The Nvidia GeForce GTX 1080 with the Max-Q design is a mobile high-end GPU from the Pascal series. It is designed for thin and light laptops and about 10-15% slower than a regular GTX 1080 for laptops based on the cooling capabilities. The base frequency (1101-1290 MHz) is also much lower than on the regular GTX 1080 (1566 MHz, at least -18%) and the Boost (1278-1458 MHz) is also much lower compared to 1733 MHz (at least -16%) for the regular GTX 1080. The memory clock, however, is identical.
The clock is not the only difference compared to the regular GTX 1080 though. The drivers for the Max-Q version were optimized for efficiency (and not performance; only for Max-Q models), there are optimized voltage converters for 1V operation, high-end cooling methods, and a 40 dB limit for the fan noise (with clock adjustments to ensure this at all times).
The performance is nearer to the normal (Max-P) GeForce GTX 1070 than to then GTX 1080 (at least in the Asus Zephyrus). Therefore, most demanding games should be playable in full HD and maximum detail settings (see game benchmarks below).
The GP104 chip is manufactured in 16nm FinFET process at TSMC and offers a range of new features. DisplayPort 1.4 (ready), HDMI 2.0b, HDR, Simultaneous Multi-Projection (SMP), improved H.265 video en- and decoders (for PlayReady 3.0) are only some of the improvements. See our detailed Pascal architecture article for more details.
The power consumption of the Max-Q design is notably lower than the normal GTX 1080 for laptops and ranges between 90 and 110 Watt (TGP) according to Nvidia.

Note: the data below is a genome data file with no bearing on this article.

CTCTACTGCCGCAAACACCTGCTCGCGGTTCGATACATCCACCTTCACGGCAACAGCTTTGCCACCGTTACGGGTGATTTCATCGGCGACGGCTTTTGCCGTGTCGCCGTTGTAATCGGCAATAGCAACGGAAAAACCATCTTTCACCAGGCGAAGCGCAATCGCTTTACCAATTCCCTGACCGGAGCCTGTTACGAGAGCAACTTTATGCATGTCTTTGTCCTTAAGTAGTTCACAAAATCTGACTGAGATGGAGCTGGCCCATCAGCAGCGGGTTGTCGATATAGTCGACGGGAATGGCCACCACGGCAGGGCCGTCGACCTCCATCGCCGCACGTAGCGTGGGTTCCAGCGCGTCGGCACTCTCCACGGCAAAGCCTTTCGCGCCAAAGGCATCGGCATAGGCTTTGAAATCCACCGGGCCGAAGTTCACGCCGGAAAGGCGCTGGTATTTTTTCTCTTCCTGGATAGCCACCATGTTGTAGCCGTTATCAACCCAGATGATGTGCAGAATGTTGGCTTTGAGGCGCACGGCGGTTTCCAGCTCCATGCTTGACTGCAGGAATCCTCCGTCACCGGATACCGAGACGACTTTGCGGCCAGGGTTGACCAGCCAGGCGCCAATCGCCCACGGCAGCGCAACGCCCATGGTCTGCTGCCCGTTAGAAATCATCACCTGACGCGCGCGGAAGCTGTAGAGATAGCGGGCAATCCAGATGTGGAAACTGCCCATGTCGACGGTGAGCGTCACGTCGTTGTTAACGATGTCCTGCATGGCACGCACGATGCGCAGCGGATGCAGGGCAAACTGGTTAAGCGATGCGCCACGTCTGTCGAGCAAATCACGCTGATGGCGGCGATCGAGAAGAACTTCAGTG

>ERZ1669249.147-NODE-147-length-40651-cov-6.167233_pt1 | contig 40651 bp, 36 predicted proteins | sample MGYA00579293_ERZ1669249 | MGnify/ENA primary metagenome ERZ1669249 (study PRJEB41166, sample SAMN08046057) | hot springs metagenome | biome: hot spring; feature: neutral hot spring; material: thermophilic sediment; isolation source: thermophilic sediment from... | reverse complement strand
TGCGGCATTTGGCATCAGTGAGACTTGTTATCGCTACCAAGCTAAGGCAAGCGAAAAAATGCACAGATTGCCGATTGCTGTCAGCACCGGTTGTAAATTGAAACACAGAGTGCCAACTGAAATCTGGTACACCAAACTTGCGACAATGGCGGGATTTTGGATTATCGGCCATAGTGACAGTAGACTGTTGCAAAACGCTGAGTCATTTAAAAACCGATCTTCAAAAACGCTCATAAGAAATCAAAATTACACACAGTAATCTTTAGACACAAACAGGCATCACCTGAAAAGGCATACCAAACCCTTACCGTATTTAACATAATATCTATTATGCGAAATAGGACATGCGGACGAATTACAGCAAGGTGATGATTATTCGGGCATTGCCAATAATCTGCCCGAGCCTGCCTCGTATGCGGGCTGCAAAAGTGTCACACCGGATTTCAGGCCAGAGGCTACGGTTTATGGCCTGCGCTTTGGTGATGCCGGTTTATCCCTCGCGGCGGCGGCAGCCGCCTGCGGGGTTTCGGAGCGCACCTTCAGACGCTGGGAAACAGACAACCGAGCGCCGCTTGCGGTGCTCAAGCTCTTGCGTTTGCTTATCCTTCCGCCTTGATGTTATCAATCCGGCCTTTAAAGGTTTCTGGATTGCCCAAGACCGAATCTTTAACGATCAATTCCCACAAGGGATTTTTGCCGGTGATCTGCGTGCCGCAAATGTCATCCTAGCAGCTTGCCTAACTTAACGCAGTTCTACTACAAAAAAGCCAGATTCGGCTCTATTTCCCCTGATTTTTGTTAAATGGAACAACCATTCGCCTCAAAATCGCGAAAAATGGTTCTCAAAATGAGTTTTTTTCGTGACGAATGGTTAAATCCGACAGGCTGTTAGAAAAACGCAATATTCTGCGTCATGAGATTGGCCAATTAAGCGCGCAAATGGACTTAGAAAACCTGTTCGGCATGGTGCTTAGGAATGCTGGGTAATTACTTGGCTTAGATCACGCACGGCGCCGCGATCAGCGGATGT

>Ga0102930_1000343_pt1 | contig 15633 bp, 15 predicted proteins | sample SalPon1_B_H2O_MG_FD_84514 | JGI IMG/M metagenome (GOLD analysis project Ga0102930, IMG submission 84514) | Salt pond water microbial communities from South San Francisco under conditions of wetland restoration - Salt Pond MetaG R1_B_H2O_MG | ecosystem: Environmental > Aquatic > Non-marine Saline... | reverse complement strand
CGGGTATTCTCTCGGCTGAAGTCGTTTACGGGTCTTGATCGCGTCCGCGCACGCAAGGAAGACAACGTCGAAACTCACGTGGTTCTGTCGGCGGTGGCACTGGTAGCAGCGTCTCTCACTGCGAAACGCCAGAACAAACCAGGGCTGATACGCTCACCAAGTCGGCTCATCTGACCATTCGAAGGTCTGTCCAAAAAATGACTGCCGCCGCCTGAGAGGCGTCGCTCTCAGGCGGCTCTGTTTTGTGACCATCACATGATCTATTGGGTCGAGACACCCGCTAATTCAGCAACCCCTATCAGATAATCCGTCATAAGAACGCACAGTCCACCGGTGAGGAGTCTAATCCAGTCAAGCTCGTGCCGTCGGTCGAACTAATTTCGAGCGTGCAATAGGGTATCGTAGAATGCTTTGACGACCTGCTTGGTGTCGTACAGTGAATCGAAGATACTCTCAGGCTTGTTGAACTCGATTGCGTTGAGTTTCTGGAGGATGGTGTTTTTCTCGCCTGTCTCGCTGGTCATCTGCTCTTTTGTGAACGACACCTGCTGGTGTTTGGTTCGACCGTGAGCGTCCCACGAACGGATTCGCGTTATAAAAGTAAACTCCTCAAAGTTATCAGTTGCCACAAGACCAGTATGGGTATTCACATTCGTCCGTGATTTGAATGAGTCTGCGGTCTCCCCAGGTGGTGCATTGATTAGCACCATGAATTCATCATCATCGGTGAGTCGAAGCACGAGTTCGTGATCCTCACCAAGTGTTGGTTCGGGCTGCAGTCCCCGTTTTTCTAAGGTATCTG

The Nvidia GeForce GTX 1050 is an entry level graphics card for desktops based on the Pascal architecture. It uses the same GP107 chip as the GTX 1050 Ti, but with only 640 instead of 768 shaders. The chip is manufactured at Samsung in 14 nm (opposed to the 16 nm TSCM based Pascal chips of the 1060 and up). The performance and specs should be similar to the GTX 1050 laptop version, that will be released later (early 2017). Compared to the faster GTX 1050 Ti, the 1050 offers less shaders (640 instead of 768) and only 2 GB of GDDR5 (instead of the 4 GB of the 1050 Ti).
Gaming benchmarks by Nvidia state that the GTX 1050 is about 30% faster on average than the Radeon RX 460 with 2 GB VRAM. The 4 GB version of the RX 460 should be about 10% slower and the older GTX 950 should reach a similar performance level as the new GTX 1050. Therefore, the GTX 1050 should be ideal for 1080p gaming with high detail settings (but not max settings).
Average Benchmarks NVIDIA GeForce GTX 1080 Max-Q → 100%n=31
Average Benchmarks NVIDIA GeForce GTX 1050 (Desktop) → 56%n=31
- Range of benchmark values for this graphics card - Average benchmark values for this graphics card * Smaller numbers mean a higher performance 1 This benchmark is not used for the average calculation
The following benchmarks stem from our benchmarks of review laptops. The performance depends on the used graphics memory, clock rate, processor, system settings, drivers, and operating systems. So the results don't have to be representative for all laptops with this GPU. For detailed information on the benchmark results, click on the fps number.